Table of Contents
What is the Leverage Ratio?
The leverage ratio is a measure that relates the indebtedness and the assets of a company, easy to calculate, and whose homogeneity allows the comparison between entities.
It is a lesson that comes after the financial crisis. Financial institutions cannot generate capital based solely on the risk they take. It does not guarantee their survival.
There must be a magnitude that measures the quality of said capital and its real capacity to absorb losses.
How does the Leverage Ratio Arise?
One of the causes of the new global financial crisis has been the financial sector’s excessive indebtedness. In other words, the relationship between the financing a bank needs to grant loans to its clients and its capital.
The amount of money that a financial institution obtains from its creditors for each euro of its worth. Let us remember that a bank finances its assets (loans granted) through its resources (capital) and its onerous liabilities (debt and deposits).
Therefore, one way to control your indebtedness would be to require more capital to finance the asset.
- BBVA earns € 709 million in the first quarter.
- Gross margin amounted to 5,788 million euros (+ 14.9% year-on-year in constant rates) thanks to the strength of recurring income (interest margin plus commissions).
- The Group’s NPL ratio improves to 5.3% at the end of the quarter, compared to 5.4% in December; coverage remains stable at 74%.
- And also, BBVA reaches a fully-loaded CET1 ratio of 10.54%, with growth in the quarter of 21 basis points.
- At the end of the quarter, the BBVA Group’s digital customers reached 15.5 million (+ 20% in the last year). Of these, 9.4 million are mobile customers (+ 45%).
- However, pre-crisis regulation considers measuring the financial health of an entity. It was enough for it to maintain a certain percentage of its capital based on its risk-weighted assets (APRs) ( ‘The flash’: Ratio of What is the capital of a bank and how it calculate? ) considering as a variable how the indebted said entity was.
- Later, the crisis showed that the capital required through these ratios was not enough to absorb potential losses. And also, the combination of the different risk valuation models permissible banks to reach very low APRs.
- Thus, many entities had very high capital ratios, not because they had sufficient capital, but because the denominator (APRs) did not reflect the risk incorporated into their balance sheets.
- It also allowed them to borrow excessively without alarm bells raise until the crisis reached an extreme.
- They force to carry out very aggressive deleveraging processes that generated a vicious cycle of losses, a fall in the capital, and a credit reduction.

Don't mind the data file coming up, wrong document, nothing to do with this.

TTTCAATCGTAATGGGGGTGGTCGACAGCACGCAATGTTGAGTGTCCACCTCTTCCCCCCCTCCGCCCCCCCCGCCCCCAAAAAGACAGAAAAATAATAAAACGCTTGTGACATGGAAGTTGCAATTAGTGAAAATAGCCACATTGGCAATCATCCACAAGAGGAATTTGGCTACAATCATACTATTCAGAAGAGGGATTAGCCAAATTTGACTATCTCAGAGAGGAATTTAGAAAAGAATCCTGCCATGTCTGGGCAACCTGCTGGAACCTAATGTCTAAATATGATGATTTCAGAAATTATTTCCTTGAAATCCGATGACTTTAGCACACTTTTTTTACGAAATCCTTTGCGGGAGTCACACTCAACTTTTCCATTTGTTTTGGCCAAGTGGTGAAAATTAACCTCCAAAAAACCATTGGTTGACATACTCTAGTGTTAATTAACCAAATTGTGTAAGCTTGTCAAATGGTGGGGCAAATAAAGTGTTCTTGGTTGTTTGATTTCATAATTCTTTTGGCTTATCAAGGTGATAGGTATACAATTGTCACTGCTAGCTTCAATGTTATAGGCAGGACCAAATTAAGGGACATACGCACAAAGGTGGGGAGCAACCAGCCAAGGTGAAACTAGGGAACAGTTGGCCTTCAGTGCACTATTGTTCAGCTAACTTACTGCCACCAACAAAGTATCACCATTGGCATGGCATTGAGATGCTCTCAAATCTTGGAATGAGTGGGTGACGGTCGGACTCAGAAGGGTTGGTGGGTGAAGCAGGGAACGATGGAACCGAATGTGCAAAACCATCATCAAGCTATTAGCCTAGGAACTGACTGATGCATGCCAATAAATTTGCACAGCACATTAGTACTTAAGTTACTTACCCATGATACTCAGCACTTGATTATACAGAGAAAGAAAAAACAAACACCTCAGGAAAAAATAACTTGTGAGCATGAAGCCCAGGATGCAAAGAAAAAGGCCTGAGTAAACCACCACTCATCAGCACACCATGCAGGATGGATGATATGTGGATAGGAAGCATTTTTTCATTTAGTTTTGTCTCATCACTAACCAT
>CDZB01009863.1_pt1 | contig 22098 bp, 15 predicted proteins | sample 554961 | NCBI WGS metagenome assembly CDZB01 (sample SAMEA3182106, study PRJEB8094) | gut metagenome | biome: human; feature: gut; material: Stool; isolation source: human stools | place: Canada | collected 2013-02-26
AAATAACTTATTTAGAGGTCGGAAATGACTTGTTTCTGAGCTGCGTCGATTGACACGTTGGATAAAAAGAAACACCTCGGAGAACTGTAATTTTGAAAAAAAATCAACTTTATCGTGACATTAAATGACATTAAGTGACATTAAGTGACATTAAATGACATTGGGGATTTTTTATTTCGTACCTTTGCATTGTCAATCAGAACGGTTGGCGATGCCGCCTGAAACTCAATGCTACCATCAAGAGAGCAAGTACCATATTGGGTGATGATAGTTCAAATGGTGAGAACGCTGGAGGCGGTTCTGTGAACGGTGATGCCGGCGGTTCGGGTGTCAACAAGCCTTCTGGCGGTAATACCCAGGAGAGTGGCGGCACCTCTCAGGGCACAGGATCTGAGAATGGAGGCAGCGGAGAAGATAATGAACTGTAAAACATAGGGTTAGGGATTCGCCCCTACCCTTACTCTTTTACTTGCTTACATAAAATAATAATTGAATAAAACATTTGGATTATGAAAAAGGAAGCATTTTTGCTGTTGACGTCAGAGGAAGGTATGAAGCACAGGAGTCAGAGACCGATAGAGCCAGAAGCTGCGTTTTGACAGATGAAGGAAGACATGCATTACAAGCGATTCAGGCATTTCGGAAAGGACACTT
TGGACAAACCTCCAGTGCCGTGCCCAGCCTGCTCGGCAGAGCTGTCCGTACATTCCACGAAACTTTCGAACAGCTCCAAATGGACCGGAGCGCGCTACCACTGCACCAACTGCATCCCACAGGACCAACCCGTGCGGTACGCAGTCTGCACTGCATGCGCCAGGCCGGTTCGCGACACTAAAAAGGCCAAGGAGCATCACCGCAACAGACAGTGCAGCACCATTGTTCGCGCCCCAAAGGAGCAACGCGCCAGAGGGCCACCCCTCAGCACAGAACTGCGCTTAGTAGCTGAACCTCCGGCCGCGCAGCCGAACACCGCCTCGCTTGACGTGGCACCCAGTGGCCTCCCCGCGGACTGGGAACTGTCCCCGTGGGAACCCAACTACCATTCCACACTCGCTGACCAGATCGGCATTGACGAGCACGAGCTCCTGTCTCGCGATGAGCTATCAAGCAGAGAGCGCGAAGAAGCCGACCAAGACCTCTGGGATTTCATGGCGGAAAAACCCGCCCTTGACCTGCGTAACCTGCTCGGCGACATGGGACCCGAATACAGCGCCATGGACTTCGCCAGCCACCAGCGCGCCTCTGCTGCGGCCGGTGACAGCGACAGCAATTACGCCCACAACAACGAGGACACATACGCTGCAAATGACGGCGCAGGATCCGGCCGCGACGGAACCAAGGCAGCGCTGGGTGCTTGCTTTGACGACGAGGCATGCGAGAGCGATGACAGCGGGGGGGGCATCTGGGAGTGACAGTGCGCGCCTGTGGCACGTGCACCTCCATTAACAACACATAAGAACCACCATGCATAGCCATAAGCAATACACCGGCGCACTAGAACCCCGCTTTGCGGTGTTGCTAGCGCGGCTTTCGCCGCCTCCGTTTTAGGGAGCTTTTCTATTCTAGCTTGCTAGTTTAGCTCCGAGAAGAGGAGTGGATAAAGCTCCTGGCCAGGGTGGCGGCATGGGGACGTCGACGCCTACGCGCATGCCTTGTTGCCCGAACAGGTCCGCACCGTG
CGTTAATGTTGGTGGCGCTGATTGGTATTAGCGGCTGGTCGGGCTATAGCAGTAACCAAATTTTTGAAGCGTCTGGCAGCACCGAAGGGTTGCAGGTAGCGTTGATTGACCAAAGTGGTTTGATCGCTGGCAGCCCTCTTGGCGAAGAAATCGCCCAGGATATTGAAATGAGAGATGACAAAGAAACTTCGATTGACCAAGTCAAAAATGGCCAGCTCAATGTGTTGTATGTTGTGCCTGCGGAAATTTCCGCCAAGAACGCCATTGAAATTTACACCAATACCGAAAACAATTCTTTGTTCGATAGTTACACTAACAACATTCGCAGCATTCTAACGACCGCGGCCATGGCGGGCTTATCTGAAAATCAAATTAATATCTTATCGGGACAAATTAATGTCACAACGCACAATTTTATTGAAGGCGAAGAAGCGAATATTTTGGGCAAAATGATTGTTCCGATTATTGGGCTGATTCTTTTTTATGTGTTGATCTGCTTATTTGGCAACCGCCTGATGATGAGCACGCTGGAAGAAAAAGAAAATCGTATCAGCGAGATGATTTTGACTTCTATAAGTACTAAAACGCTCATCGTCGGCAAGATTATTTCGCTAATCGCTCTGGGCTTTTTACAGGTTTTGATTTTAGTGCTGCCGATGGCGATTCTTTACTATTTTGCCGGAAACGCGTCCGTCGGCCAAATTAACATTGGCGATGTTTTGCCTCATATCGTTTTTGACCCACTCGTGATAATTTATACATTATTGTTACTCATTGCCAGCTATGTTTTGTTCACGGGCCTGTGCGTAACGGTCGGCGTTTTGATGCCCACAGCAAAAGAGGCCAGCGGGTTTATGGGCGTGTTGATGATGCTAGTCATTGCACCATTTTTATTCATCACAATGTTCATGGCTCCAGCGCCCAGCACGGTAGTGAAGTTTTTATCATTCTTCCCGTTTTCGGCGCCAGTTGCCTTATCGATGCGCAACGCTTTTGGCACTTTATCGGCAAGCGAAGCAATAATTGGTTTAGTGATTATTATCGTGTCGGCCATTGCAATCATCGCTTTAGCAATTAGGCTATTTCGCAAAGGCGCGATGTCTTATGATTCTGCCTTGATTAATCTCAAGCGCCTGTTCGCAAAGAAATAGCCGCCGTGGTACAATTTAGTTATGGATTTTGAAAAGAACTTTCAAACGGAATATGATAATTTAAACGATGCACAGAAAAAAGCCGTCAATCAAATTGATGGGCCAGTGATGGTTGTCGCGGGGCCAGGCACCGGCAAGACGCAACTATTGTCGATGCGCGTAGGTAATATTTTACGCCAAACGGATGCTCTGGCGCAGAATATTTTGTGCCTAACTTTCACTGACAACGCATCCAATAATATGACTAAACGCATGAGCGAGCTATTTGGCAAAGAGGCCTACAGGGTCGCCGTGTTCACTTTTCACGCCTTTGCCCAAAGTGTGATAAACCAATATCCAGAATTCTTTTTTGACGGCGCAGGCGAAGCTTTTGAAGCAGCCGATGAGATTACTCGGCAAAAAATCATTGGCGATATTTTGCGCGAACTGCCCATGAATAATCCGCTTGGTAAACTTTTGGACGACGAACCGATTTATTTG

How to Calculate Leverage Ratio?
In this environment, the Basel III Committee considered it appropriate to introduce a magnitude complementary to traditional capital ratios and measure an entity’s capital quality.
The leverage ratio emerged, whose calculation is simple, transparent, and comparable between different entities. The European Commission also adopted in October 2015 the definition of the leverage ratio in line with the Basel standards.
The leverage ratio is the ratio of the required Tier 1 (or CET1) regulatory capital to total bank assets (including those that are off-balance-sheet). With this ratio, the controller aims to achieve two objectives:
- On the one hand, limit the excess debt that an entity can assume.
- And also, have a complementary measure that reinforces capital requirements regardless of risk.
- Among the advantages, this ratio (also already mentioned associated with the simplicity of calculation and comparability) covers all risks.
- It also limits the risk that a bank can take regardless of whether its assets’ weight is carried out correctly and prevents the uncontrolled growth of assets on a balance sheet.
The combination of the leverage ratio with the risk-weighted capital ratios generate benefits that may be key to avoiding future financial crises:
- It allows the reduction of systemic risk, ensures coverage of all the chances of an entity, and reduces a bank’s autonomy when carrying out excessive risk activities.
- Thus, those entities with high risk-weighted asset levels restrict raising capital to meet regulatory requirements, while the leverage ratio will constrain those with low APRs.
1. Operating Leverage Ratio
- The operating leverage ratio measures the ratio of a business’s contribution margin to its net operating income.
- It evaluates how much a business‘ income changes relative to changes in sales.
- It calculates using the following formula: Operating Leverage Ratio = % change in EBIT (earnings before interest and taxes) / % change in sales.
2. Net Leverage Ratio
- The net leverage ratio of net debt to EBITDA (earnings before interest, taxes, depreciation, and amortization) measures the rate of a business’ obligation to earnings.
- It reflects how long it would take a business to pay back its debt if debt and EBITDA were constant.
- It calculates using the following formula: Net Leverage Ratio = (Net Debt – Cash Holdings) / EBITDA.
3. Debt to Equity Ratio
- The debt to equity ratio measures the ratio of a business’ total liabilities to its stockholders’ equity.
- It offers an at-a-glance look at the value of a business relative to its debts.
- It calculates using the following formula: Debt to Equity Ratio = Liabilities / Stockholders’ Equity
What Leverage Ratio do Regulators Require?
Basel III has established, for 2018, a minimum leverage ratio of 3%, which means that the capital must be sufficient to cover 3% of total assets.
In December 2015, BBVA published a fully-loaded leverage ratio (that is, it incorporates the regulator’s requirements for 2018 although with present data) of 6.0%, the highest in its group of peers.
And also, the sector average was, as of September 2015, at 4.5%.
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